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Sigs: Migrating to C++17


sigs has been migrated to using C++17 from C++14. Didn’t take much doing other than some CMake configuration tweakings, and to update the Google Test framework to version 1.8.1.

1. CMake configuration changes

Setting the required C++ standard to C++17 was done with:

set(CMAKE_CXX_STANDARD 17)
set(CMAKE_CXX_STANDARD_REQUIRED ON)

And was tested to work with Clang 6 + 7, GCC 7 + 8, and VS 2017.

2. C++17 features

The fun part was finding new features to put into action in the project.

2.1. [[nodiscard]]

In certain cases it is important that the returned value is not discarded, which is exactly what [[nodiscard]] achieves. For example, in the following a warning will be shown if the return value of Signal::interface() isn’t used:

[[nodiscard]] inline std::unique_ptr<Interface> interface() noexcept
{
  return std::make_unique<Interface>(this);
}

2.2. Initializer statements

Having the means to include initialization in if and switch statements is a very nice, new feature that helps scoping variables for intent. If an initialization is made before the statement then it will be live in the parent scope of that statement, a scope that might span for more than what was intended.

There were no places in sigs where a scope of an initializer to an if or switch statement spanned more than was necessary, but still, there were four places to put it into effect. An example:

if (auto *sig = entry.signal(); sig) {
  (*sig)(retFunc, std::forward<Args>(args)...);
}

2.3. std::optional

The concept of an optional value is a nice abstraction that enables one to not use any value, from the return value space, to act as an indicator of null or an error. For instance, if the return type of a function is int then an error might be signaled by using -1, but that also means that the value cannot be used as a valid value. Instead, std::optional<T> can be seen as a bool for indicating an error and the encapsulated value T if defined.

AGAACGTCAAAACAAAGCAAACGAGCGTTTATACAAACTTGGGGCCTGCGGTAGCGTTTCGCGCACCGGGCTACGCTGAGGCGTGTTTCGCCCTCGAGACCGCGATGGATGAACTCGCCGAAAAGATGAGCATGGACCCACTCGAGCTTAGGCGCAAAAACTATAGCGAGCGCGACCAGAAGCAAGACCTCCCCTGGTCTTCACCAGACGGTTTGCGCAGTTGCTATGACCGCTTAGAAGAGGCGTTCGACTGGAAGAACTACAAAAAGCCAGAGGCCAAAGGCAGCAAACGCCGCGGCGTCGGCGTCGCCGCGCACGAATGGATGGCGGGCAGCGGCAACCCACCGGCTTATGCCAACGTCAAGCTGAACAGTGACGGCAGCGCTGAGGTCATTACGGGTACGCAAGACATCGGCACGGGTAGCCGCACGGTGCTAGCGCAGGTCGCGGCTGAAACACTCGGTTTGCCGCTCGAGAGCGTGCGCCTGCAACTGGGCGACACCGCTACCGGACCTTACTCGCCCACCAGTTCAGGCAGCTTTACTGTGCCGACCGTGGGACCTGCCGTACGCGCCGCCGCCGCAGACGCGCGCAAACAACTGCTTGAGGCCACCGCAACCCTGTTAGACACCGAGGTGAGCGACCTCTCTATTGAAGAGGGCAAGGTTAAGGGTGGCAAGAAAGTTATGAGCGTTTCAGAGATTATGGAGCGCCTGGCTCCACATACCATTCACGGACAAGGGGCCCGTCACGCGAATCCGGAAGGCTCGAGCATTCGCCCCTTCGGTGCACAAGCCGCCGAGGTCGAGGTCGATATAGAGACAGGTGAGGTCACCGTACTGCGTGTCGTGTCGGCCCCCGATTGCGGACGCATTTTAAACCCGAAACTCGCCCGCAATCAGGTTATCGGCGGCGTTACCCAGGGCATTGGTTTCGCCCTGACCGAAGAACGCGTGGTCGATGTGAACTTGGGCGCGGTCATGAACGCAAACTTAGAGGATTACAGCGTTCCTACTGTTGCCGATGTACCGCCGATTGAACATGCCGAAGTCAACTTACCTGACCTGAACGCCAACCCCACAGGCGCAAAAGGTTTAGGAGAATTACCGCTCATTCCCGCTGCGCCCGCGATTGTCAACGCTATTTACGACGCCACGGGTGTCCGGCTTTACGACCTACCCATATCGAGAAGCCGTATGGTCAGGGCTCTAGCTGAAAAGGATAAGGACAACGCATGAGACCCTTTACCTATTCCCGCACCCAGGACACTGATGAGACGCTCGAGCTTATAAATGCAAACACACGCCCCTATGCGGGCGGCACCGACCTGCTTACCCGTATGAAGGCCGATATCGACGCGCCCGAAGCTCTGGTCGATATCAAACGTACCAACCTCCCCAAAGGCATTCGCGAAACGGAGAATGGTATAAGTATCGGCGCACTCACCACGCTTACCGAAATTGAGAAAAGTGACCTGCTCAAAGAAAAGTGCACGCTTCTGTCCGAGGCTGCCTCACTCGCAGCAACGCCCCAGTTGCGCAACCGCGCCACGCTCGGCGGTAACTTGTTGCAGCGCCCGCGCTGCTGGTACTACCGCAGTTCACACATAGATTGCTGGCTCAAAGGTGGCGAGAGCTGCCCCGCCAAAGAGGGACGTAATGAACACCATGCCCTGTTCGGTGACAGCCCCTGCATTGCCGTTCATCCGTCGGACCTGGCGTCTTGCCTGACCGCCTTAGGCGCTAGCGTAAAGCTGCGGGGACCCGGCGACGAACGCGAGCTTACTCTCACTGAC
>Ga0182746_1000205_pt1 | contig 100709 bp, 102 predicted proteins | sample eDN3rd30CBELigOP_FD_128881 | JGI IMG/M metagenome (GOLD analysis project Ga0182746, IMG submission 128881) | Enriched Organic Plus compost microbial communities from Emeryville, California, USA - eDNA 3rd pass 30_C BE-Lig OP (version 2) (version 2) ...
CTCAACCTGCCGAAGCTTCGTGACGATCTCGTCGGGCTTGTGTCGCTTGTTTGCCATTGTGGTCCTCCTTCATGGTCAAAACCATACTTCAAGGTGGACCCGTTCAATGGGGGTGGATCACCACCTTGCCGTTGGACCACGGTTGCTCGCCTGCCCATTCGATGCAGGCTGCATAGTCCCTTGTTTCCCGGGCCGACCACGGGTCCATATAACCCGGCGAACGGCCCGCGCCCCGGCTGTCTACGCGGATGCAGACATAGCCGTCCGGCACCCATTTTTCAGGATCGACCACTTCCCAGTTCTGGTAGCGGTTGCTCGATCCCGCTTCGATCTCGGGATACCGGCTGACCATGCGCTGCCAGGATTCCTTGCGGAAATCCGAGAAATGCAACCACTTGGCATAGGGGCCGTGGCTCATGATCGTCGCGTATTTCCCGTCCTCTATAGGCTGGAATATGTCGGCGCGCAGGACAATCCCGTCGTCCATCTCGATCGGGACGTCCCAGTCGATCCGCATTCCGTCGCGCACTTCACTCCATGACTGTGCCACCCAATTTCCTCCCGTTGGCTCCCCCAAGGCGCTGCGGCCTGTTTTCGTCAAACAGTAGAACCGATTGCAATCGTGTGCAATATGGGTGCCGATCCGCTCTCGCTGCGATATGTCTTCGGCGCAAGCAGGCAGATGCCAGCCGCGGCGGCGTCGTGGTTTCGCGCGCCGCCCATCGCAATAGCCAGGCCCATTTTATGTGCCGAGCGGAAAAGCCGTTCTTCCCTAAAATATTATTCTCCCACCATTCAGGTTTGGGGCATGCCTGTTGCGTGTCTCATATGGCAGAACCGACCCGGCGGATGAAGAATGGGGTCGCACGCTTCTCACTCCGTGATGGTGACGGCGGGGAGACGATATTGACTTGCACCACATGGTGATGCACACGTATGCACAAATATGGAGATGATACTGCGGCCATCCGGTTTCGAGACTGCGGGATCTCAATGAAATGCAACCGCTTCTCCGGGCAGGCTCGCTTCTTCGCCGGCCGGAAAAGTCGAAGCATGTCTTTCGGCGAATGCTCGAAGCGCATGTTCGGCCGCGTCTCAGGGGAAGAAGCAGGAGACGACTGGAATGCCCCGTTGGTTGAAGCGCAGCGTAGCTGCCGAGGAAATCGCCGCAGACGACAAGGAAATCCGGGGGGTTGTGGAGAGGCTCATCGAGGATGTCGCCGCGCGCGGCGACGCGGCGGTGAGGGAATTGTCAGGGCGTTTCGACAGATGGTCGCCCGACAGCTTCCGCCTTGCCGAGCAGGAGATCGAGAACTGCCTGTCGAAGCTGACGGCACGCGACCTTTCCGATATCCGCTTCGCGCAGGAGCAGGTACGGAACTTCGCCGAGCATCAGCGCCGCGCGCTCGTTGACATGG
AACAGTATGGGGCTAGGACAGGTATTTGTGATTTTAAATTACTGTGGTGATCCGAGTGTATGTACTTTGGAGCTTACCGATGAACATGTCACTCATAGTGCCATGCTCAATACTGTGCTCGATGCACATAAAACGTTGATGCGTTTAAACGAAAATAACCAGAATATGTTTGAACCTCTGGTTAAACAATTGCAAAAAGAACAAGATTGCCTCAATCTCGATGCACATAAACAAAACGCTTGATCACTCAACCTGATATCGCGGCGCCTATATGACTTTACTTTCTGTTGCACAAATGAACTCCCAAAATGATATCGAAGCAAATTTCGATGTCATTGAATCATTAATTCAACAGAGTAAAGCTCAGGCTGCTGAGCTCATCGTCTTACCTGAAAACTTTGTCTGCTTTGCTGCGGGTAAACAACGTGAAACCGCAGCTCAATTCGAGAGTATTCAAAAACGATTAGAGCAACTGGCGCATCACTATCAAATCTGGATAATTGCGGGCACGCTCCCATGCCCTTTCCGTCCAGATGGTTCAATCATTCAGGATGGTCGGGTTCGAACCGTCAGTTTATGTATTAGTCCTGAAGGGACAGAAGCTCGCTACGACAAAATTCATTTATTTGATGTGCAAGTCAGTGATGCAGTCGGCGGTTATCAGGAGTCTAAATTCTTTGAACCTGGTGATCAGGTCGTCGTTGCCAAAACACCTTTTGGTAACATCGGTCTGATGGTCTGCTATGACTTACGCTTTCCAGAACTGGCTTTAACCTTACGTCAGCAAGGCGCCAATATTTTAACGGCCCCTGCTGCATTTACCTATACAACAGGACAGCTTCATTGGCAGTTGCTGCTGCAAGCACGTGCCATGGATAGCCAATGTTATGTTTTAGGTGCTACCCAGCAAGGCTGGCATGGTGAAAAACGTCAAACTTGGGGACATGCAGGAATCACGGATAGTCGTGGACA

An example usage from the project:

template <typename Ret, typename... Args>
class Signal<Ret(Args...)> final {
public:
  // ..

  void disconnect(std::optional<Connection> conn) noexcept
  {
    // ..
  }

// ..

This solution is clearer and better than the previous one:

void disconnect(Connection conn = nullptr)

2.4. std::is_void_v

std::is_void was introduced already in C++11 and std::is_void_v is basically just a helper variable template:

template <typename T>
inline constexpr bool is_void_v = is_void<T>::value;

In sigs, I ended up replacing the local isVoidReturn() with direct usage due to the shortness of the statement:

static_assert(!std::is_void_v<ReturnType>, "Must have non-void return type!");

2.5. noexcept

Every function in C++ is either potentially throwing or non-throwing. noexcept is interesting because it marks a function as non-throwing, and informs that exceptions aren’t being used intentionally. If an exception is thrown anyway, std::terminate is invoked.

noexcept was added in C++11 but I didn’t put it to use until now. It made it possible for the compiler to optimize further and reduced the size of the binaries somewhat. Can’t say no to that. I found 34 places to add it, like:

Signal() noexcept = default;

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